A camping grill is not the indispensable cooking utensil in the wild, at least not anymore.
Back in the day cooking over a fire was your only option for eating hot food, and a grill was the lightest thing you could carry for cooking. Cooking over a campfire is still fun, it's nostalgic for a lot of people, but it's not necessary in the backcountry these days, in fact it's often discouraged in the backcountry because it isn't in perfect harmony with leave no trace ethics. Small, light, and efficient camp stoves leave no impact on the environment, whereas campfires often encourage breaking branches, cutting trees, and leave a scar the ground. Not to mention the fact that grills leave your backpack really black and dirty if you don't clean them well before strapping them to your bag...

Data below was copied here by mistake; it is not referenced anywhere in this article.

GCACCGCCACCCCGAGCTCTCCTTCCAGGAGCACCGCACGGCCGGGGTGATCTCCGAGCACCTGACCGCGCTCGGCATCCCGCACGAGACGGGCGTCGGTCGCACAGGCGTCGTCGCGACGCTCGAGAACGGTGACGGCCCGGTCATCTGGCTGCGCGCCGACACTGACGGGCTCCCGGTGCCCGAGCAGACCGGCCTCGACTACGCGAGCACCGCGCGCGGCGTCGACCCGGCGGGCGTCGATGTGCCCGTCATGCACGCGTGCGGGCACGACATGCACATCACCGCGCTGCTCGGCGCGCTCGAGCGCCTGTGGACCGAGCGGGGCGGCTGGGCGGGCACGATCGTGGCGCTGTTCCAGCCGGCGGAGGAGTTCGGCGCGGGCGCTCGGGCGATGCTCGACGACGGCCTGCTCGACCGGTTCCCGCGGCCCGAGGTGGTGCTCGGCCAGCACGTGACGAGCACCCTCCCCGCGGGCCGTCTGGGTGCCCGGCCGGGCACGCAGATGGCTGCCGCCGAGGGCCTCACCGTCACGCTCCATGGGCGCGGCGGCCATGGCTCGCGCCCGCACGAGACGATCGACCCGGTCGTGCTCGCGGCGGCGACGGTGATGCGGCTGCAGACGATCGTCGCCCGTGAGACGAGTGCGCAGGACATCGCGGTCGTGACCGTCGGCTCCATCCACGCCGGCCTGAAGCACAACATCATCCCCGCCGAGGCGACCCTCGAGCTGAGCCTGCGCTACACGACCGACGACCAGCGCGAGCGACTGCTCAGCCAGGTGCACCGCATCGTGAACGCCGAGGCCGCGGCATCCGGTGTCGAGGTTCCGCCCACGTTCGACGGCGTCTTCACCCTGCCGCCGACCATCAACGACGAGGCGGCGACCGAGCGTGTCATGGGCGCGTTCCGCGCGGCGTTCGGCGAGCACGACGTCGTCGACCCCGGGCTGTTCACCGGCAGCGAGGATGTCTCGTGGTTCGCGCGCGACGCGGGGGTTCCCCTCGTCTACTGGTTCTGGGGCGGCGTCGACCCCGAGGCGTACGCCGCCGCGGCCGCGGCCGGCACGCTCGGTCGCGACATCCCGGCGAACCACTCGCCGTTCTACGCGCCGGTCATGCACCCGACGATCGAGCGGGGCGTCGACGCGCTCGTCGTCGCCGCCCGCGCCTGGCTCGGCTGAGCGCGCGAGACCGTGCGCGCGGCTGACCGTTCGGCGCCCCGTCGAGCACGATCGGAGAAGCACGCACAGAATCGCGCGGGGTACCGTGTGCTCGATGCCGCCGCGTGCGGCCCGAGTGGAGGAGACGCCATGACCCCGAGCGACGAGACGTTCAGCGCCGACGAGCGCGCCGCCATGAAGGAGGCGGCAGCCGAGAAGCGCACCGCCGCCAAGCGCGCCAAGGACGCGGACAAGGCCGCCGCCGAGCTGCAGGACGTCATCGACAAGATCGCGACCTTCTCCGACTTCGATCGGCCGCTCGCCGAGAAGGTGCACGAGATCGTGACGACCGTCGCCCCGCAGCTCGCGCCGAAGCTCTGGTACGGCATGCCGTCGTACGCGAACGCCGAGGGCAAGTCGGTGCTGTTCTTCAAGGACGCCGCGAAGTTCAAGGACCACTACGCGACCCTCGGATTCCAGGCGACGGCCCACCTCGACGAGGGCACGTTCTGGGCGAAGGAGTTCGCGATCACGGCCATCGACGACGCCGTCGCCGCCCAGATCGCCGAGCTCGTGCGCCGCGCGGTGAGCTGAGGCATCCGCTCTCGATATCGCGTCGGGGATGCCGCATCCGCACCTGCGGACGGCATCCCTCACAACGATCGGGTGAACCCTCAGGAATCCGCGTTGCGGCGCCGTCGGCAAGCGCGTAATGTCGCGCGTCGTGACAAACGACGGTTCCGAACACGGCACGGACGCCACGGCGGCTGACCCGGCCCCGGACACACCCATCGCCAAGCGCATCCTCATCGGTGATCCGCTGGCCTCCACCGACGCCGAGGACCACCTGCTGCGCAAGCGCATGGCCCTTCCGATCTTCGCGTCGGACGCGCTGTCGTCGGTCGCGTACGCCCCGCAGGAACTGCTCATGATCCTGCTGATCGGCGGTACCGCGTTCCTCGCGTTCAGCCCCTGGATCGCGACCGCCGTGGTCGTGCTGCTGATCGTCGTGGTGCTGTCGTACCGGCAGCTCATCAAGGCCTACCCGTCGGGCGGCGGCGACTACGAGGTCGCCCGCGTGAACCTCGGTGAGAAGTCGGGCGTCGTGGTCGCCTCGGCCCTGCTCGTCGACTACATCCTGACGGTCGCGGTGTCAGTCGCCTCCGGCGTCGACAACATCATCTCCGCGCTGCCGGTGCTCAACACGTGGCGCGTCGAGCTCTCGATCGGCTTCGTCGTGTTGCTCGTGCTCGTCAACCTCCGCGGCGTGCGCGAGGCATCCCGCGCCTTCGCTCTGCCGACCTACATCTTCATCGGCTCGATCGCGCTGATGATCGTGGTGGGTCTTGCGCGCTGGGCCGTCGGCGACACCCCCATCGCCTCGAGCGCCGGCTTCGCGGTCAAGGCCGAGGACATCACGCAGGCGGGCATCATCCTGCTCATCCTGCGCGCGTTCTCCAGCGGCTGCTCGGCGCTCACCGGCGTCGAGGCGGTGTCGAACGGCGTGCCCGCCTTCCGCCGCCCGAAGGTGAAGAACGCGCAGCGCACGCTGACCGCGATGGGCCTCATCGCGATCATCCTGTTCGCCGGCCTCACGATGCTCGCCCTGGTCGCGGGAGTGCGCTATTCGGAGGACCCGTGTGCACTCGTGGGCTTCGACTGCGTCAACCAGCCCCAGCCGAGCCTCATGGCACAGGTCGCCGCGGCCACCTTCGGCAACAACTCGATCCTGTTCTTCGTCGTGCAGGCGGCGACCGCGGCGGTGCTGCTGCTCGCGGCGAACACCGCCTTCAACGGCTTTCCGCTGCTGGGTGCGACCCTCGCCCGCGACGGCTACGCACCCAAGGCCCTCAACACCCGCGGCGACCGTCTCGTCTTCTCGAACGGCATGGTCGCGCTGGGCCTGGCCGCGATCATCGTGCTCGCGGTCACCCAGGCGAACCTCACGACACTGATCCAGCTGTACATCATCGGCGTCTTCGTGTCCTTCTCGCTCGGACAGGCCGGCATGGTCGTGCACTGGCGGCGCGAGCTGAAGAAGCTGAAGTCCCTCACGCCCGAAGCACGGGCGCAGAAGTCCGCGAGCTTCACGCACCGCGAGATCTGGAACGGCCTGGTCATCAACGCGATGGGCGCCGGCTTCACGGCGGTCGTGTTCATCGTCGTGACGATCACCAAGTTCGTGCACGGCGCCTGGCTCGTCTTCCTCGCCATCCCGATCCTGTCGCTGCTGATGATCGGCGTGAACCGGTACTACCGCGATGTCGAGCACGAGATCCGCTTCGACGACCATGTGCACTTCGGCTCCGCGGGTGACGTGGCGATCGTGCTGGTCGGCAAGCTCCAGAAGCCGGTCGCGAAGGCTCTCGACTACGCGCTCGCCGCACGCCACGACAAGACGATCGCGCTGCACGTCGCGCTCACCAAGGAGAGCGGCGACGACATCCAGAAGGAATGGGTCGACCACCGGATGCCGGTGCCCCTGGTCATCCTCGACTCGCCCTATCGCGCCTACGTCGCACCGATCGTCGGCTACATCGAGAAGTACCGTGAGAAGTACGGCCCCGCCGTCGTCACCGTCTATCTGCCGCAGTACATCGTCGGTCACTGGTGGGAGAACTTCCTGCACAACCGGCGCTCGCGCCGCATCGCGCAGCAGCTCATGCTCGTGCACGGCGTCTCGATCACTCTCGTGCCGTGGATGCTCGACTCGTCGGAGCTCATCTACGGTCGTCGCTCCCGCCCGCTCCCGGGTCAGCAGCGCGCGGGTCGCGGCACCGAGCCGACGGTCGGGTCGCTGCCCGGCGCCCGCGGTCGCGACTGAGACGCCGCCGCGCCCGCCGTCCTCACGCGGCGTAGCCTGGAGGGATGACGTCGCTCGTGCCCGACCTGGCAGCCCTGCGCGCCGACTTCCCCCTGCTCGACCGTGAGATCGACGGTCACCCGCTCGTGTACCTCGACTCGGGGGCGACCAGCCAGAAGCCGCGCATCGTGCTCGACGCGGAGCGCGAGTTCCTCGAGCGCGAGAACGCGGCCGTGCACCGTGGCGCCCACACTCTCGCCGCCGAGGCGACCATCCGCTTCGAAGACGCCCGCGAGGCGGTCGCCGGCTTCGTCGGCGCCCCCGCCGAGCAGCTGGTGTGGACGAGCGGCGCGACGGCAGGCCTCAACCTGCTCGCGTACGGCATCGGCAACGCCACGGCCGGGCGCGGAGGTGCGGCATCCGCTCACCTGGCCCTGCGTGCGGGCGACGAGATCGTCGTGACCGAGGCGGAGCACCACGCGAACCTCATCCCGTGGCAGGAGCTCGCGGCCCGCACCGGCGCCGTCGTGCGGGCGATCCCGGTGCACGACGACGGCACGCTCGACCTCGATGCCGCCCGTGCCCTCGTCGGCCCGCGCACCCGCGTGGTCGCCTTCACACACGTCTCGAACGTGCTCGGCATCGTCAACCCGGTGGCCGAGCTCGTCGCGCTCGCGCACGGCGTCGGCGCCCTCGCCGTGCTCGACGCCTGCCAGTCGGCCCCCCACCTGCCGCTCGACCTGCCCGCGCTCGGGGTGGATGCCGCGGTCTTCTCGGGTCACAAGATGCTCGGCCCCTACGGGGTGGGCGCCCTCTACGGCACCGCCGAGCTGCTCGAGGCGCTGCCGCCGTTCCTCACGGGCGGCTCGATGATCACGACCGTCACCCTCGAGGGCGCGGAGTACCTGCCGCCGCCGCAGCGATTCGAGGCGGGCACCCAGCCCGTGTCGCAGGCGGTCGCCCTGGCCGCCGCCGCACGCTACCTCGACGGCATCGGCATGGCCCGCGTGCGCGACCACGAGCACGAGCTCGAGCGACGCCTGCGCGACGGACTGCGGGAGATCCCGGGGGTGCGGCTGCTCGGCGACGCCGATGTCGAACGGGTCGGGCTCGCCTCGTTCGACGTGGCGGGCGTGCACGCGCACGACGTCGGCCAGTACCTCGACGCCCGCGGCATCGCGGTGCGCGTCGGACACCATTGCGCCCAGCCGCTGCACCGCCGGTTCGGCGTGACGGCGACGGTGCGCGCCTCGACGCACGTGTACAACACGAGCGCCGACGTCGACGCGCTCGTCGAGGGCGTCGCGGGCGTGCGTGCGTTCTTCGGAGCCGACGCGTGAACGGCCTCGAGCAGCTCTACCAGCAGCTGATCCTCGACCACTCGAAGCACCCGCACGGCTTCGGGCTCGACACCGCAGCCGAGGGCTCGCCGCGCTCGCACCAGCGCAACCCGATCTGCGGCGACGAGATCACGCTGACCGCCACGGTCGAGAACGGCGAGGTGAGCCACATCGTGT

Where cooking over campfires is still acceptable is in developed campgrounds that have designated fire rings and supply wood for burning. Feel free to enjoy the romance of a fire in these settings, but when venturing out into the wild, or exploring back country trails, please plan your meals to be cooked with a backpacking stove.
To answer your question: "So when does a grill become indispensable for cooking over a campfire?" A: Whenever you decide you want to eat something grilled verses eating a tinfoil dinner, or: when you run out of tinfoil.
I think the ultimate indispensable camping cookware is still a cast iron pan, as it has been for hundreds of years, but not many people carry those in the backcountry anymore unless they've got a pack horse to carry it for them.